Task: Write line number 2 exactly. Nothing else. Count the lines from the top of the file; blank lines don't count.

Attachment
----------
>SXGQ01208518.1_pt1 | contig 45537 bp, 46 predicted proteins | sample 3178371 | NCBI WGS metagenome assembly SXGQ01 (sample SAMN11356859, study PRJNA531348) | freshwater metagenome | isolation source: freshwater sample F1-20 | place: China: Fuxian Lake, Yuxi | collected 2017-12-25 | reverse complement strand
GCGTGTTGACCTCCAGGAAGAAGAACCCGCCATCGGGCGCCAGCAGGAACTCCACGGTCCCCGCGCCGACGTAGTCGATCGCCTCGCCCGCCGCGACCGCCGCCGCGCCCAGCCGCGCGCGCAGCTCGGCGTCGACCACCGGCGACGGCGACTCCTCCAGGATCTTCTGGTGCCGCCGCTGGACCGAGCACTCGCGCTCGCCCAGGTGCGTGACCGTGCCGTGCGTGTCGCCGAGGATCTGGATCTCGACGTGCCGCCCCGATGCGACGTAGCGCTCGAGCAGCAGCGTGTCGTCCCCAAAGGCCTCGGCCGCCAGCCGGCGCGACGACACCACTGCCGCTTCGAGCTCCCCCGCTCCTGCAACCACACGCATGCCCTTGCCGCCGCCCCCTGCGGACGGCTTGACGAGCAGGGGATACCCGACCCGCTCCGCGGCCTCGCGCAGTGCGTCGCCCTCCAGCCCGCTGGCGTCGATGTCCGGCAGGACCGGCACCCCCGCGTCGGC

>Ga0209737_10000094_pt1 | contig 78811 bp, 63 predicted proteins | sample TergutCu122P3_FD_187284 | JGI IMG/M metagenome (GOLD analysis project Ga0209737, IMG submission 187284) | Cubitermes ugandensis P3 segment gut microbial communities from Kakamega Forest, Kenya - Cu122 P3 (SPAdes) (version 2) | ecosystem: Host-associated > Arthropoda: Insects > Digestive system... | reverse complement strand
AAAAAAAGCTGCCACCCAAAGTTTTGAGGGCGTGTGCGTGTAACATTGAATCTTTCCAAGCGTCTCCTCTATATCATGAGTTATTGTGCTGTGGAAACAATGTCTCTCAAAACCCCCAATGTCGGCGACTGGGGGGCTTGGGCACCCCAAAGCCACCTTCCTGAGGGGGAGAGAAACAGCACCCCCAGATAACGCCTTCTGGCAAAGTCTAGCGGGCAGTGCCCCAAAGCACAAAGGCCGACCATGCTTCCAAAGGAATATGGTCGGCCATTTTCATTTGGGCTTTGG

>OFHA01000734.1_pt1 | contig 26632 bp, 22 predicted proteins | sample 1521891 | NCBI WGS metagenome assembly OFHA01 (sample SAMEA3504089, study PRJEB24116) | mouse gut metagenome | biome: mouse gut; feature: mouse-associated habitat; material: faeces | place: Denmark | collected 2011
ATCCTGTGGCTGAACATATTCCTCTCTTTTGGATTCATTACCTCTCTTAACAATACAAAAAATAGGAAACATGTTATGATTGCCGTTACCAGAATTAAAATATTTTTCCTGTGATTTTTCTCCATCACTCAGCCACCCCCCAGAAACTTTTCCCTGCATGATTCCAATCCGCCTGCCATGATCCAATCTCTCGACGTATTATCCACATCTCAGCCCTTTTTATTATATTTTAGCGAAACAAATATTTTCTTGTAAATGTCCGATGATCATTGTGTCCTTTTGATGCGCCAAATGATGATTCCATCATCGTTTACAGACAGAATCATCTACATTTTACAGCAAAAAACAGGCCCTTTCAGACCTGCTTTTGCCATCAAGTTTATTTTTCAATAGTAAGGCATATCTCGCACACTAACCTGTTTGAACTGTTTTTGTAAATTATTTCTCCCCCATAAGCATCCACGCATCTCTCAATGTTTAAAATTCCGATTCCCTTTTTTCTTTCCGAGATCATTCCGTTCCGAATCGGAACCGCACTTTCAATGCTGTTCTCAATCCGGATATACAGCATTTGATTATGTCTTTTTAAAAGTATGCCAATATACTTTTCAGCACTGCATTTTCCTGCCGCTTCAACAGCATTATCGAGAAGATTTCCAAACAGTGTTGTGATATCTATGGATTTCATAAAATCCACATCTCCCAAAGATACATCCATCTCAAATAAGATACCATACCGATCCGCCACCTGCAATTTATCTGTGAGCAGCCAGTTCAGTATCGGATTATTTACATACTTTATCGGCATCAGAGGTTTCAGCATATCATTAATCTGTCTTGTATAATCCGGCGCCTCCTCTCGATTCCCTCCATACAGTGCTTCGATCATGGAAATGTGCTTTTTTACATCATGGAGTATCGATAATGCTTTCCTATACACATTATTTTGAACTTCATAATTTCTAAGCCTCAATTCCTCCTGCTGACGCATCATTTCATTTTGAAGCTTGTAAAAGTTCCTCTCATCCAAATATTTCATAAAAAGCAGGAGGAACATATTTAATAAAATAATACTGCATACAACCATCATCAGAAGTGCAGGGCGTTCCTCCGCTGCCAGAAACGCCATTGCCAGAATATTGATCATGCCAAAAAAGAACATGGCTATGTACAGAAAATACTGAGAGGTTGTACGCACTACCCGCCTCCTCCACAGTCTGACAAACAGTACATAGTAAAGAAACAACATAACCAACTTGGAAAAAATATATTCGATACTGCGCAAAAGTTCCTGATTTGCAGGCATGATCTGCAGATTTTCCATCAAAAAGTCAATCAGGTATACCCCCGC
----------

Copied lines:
GCGTGTTGACCTCCAGGAAGAAGAACCCGCCATCGGGCGCCAGCAGGAACTCCACGGTCCCCGCGCCGACGTAGTCGATCGCCTCGCCCGCCGCGACCGCCGCCGCGCCCAGCCGCGCGCGCAGCTCGGCGTCGACCACCGGCGACGGCGACTCCTCCAGGATCTTCTGGTGCCGCCGCTGGACCGAGCACTCGCGCTCGCCCAGGTGCGTGACCGTGCCGTGCGTGTCGCCGAGGATCTGGATCTCGACGTGCCGCCCCGATGCGACGTAGCGCTCGAGCAGCAGCGTGTCGTCCCCAAAGGCCTCGGCCGCCAGCCGGCGCGACGACACCACTGCCGCTTCGAGCTCCCCCGCTCCTGCAACCACACGCATGCCCTTGCCGCCGCCCCCTGCGGACGGCTTGACGAGCAGGGGATACCCGACCCGCTCCGCGGCCTCGCGCAGTGCGTCGCCCTCCAGCCCGCTGGCGTCGATGTCCGGCAGGACCGGCACCCCCGCGTCGGC